Farm safety expert: Know what's in proposed child labor law

 Resize text         Printer-friendly version of this article Printer-friendly version of this article

Parents of children who work on the family farm or are in agriculture education programs should thoroughly review proposed changes to child labor laws so they fully understand how the new rules could affect them, a Purdue farm safety specialist advises.

"Because the proposed rule changes are 51 pages long, I don't know that many people understand exactly what's being presented," Bill Field said. "The changes not only hold the potential for positive but also significant negative effects to youth less than 16 years old who seek employment or are currently employed in agriculture."

While the Agricultural Hazardous Occupations Order was written in an effort to protect children from dangerous situations, it could prevent many young people from working on family farms or participating in agriculture-related educational programs.

The U.S. Department of Labor on Feb. 1 temporarily shelved the legislation after complaints that it would erode the tradition of children working on their family-owned farm. Although it agreed to reinstate a "parental exemption" that would allow parents to assign on-farm duties to their children, Field said many other proposed rule changes could further restrict young people from working in agriculture.

Under the proposed changes, the "parental exemption" itself would not apply to incorporated family farms, Field noted.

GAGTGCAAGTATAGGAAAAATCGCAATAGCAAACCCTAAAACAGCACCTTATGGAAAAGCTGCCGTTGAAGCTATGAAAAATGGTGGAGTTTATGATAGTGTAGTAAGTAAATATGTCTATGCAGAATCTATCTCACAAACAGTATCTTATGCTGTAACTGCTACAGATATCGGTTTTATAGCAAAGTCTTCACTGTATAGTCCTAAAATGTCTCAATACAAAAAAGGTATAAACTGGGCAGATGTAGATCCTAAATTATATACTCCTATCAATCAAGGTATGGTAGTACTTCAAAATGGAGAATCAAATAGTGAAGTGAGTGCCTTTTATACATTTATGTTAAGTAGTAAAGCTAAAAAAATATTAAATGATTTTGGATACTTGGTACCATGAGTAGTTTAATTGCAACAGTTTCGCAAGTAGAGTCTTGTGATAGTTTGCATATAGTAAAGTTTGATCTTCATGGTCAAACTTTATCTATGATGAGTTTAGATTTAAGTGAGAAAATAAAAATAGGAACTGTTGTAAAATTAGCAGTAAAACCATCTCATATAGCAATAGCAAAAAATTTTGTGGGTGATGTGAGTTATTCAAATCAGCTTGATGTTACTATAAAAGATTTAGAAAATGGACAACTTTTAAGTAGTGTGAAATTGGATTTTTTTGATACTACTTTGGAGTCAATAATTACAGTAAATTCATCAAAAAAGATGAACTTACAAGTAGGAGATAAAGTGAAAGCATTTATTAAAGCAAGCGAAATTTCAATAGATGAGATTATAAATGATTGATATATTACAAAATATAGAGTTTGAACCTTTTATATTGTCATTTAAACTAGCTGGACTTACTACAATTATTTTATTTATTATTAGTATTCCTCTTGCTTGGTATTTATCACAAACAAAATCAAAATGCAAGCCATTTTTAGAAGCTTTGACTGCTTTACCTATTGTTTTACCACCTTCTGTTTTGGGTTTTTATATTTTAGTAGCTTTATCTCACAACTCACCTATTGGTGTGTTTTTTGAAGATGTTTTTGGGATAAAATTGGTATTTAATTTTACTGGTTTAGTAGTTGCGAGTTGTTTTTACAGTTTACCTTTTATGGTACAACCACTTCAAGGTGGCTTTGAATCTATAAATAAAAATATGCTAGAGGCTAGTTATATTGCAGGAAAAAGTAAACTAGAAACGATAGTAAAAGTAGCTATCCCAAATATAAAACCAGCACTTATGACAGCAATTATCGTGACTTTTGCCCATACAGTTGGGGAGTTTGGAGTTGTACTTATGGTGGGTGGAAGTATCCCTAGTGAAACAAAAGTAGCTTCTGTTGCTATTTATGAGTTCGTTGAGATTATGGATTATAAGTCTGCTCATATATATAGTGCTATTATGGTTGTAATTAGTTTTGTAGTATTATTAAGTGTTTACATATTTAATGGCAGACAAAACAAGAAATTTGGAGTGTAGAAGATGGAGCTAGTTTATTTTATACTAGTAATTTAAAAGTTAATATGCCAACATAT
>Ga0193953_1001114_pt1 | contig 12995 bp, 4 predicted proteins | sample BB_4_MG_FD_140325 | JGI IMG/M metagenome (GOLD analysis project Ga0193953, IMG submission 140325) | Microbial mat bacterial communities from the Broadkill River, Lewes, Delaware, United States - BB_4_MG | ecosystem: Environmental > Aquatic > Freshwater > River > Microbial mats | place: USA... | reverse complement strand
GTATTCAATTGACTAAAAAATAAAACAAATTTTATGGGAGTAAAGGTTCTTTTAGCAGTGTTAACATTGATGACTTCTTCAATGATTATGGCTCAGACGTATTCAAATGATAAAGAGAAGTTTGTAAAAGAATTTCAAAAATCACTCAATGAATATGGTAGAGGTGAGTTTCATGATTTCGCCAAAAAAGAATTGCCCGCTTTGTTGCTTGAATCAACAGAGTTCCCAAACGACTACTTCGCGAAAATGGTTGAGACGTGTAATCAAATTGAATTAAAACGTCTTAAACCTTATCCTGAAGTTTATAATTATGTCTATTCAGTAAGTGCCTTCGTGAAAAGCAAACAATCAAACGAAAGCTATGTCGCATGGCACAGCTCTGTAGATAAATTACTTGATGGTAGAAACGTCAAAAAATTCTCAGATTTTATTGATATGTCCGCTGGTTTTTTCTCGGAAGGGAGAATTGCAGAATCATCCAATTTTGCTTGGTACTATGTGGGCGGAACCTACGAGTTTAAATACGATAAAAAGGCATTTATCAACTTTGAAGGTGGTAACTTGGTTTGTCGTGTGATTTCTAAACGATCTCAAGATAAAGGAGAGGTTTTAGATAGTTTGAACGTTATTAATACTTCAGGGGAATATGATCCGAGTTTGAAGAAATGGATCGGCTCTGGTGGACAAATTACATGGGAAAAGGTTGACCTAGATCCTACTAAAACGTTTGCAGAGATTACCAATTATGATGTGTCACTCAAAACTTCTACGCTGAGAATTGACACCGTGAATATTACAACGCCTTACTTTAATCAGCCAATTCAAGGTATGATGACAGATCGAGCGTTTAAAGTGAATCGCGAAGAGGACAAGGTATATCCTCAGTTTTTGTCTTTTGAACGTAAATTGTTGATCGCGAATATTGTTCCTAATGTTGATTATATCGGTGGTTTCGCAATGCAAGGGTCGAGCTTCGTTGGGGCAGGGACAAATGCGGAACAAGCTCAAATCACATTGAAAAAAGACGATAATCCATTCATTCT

"Many small, family farms are incorporated because of the tax advantages," he said. "But when a farm is incorporated, parents are considered a corporate entity and they would not be covered by the parental exemption."

Field said that due to negative feedback from producer groups, the U.S. Department of Labor has appeared to back off of this provision as it relates to incorporated farms. However, he said there has yet to be a published revision.

Educational programs such 4-H and the FFA's Supervised Agricultural Experience program, in which some students work on a farm or in some other agricultural business, also could be affected by the proposed changes, Field said.

While Field doesn't believe the rules are ready to be passed in their current form, he said it's time to update farm youth labor legislation. Current rules have not been updated since the 1960s.

"Even though there are significant concerns with many of the proposed rule changes, there is a need to review and revise the current rules to reflect changes in agricultural production practices and technology since the original rules were adopted more than 45 years ago," Field said.

The public comment period has passed, but those in favor of and opposed to the new legislation still have time to make their voices heard. Field encouraged those in agriculture to read about what's being proposed and contact legislators with their thoughts.

The proposed regulations can be read here: http://tinyurl.com/3ohycak

Field and some of his colleagues will offer a free webinar to discuss the proposed legislation at 3 p.m. Feb. 29. For more information about participating, contact Field's office at 765-494-1191, field@purdue.edu